Copenhagen, Monday, April 11, 2011

Thermal image Denmark

Thermal True Ortho overlain a ”normal” orthophoto covering
a part of central Odense City. The color scale in the thermal
ortho varies from blue=cold – red=hot.

Saving energy is of benefit for the environment as well as for the economy and one of the key factors is to reduce heat-loss from buildings. A thermal survey from aircraft is a quick and cost-effective method to make an overall classification of the heat-loss from buildings in cities, municipalities etc.

Blom introduced thermal mapping from aircraft last winter doing projects for three municipalities in Denmark.  Blom Germany did the flight-operational and pre-processing part and Blom Denmark did the following data processing resulting in an orthophoto showing the temperature variations in the building roofs (colour coded) and a table for all of the buildings – prepared for GIS-analysis – including the following temperature statistics based upon the observations: Average, Minimum, Maximum and Std. deviation.
The three projects in Denmark included:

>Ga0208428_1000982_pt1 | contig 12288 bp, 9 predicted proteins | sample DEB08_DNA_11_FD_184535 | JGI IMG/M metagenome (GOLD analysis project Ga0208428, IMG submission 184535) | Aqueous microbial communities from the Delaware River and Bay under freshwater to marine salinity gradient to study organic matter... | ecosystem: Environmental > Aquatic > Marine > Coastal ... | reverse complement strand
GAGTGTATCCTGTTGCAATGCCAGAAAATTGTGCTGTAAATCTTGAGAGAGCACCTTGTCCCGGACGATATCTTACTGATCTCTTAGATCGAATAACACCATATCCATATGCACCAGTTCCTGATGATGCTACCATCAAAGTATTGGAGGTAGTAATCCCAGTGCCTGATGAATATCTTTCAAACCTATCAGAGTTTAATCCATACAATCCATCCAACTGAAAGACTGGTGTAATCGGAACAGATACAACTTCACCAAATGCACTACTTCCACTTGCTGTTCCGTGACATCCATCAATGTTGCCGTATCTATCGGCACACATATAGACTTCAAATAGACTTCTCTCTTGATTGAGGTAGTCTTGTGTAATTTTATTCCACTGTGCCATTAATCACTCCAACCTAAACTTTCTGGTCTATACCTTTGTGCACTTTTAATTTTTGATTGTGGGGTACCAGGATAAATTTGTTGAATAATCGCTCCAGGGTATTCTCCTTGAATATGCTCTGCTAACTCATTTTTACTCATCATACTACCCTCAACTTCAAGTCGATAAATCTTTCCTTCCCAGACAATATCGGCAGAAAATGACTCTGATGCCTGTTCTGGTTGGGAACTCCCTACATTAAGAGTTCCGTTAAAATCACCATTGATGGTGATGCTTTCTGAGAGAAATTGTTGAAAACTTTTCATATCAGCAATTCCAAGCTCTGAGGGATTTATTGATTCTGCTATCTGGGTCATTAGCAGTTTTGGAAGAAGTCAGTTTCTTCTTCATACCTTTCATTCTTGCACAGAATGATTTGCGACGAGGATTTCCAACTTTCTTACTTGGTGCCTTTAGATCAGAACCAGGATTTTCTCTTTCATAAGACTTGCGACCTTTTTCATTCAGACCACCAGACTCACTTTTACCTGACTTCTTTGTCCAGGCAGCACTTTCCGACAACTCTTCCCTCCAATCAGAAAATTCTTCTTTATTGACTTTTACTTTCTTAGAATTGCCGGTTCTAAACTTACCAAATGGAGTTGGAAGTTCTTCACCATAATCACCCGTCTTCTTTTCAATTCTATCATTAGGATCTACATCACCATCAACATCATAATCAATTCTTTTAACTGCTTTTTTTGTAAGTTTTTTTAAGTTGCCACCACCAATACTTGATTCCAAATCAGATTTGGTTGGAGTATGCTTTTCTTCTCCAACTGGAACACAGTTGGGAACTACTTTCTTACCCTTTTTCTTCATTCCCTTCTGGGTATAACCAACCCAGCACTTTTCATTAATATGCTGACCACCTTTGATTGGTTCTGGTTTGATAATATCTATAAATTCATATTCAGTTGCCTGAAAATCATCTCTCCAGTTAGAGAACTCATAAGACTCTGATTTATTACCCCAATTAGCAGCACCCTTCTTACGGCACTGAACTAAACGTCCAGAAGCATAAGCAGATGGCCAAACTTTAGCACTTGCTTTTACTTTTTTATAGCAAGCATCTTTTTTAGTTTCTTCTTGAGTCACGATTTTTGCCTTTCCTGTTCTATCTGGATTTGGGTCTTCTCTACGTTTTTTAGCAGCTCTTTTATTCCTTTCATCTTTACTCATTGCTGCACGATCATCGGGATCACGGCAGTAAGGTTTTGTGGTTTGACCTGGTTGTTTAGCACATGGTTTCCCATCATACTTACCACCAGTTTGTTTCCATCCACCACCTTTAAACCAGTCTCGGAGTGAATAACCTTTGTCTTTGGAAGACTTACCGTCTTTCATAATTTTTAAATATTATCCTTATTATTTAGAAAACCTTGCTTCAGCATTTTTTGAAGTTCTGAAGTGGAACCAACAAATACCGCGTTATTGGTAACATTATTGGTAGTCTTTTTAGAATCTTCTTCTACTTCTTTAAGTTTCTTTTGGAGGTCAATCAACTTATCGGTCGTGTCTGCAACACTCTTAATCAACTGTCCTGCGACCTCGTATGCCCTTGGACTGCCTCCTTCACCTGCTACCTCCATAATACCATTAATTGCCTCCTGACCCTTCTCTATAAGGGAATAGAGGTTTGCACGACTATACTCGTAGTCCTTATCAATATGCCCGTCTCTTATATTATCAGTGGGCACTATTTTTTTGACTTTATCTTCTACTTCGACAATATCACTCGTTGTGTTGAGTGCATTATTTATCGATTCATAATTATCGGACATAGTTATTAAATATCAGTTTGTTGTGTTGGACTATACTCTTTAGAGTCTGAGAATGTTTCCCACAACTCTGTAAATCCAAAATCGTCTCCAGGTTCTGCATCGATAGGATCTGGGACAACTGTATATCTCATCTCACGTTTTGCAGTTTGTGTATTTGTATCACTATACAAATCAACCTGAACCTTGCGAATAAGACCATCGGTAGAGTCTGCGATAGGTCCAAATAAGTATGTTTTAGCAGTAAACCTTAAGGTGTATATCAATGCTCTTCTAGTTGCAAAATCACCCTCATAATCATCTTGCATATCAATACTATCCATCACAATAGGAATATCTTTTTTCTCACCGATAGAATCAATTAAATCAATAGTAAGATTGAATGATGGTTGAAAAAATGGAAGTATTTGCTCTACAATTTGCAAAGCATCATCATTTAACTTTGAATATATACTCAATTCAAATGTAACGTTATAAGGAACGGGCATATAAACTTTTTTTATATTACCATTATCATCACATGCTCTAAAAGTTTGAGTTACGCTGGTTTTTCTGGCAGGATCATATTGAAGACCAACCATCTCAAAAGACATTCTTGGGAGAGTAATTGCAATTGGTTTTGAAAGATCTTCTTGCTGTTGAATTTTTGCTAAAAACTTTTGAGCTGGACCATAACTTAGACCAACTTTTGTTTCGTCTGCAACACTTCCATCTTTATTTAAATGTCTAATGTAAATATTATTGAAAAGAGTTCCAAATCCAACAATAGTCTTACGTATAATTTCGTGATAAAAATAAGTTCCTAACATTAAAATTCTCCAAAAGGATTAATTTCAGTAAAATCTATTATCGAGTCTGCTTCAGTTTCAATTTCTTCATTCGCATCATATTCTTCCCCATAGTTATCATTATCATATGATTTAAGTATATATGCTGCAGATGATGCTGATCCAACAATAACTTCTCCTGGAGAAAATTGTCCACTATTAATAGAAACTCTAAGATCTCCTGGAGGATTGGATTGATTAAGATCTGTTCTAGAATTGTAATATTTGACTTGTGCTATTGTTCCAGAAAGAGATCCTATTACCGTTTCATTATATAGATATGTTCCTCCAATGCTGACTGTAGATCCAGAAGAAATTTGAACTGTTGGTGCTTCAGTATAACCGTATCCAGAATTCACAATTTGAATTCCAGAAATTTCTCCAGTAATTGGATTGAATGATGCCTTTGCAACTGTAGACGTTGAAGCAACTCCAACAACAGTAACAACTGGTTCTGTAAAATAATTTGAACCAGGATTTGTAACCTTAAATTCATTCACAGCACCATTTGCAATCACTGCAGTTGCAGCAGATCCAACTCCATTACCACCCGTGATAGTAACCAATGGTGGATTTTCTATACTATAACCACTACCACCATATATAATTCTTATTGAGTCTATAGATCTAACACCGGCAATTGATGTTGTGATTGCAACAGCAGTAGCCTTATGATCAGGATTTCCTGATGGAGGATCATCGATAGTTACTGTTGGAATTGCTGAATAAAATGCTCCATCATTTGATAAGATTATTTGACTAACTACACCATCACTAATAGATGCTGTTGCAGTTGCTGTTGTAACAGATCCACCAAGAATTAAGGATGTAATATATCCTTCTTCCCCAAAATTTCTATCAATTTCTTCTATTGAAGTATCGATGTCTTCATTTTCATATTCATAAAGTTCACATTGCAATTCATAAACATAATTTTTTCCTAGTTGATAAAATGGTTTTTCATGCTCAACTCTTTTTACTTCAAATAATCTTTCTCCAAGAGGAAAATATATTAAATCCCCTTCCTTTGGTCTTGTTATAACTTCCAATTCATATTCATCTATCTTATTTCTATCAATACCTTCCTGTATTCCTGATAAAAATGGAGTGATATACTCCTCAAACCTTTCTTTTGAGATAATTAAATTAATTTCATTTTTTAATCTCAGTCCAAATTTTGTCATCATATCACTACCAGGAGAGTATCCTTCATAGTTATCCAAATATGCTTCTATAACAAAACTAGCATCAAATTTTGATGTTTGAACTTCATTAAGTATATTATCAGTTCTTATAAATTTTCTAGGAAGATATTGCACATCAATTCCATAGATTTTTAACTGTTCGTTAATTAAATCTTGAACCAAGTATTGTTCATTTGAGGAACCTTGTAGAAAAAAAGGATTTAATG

Inner city of Odense, approx. 10sqkm, GSD 40cm
Municipality of Frederiksberg, approx. 10sqkm, GSD 50cm
and Municipality of Lyngby-Taarbaek, approx. 40 sqkm, GSD 50cm
Odense and Lyngby-Taarbaek have web-exposed the results.
The link to Odense is:
And the link to Lyngby-Taarbaek is:
For the project in Odense the thermal image data were processed to a true orthophoto , making use of a highly detailed 3D model covering the project area. All True Orthophotos were processed using  in-House developed software.
It’s important to emphasize that airborne thermal mapping is not an exact science resulting in high precision results. Using thermal sensor we measure an overnight snapshot of the Thermal Infrared Radiation (TIR) that emits from the objects (the building roofs).
This emitted energy can be converted to a temperature scale but there are some elements of uncertainty to be aware of since the TIR is influenced by the building material and microclimatic aspects like wind, moisture etc.  Besides this the building construction (e.g. ventilated roofs) and special events in the household during the moment of survey will of course influence the results.
Being aware of these reservations thermal airborne mapping is a very useful screening tool to identify areas/buildings where it seems probable that there is a high heat loss compared with the surroundings.
We expect that Thermal mapping will be improved during the coming year(s) due to better technology (further sensor development) and better methods/algorithms for data processing and interpretation using more data sources to validate the results.

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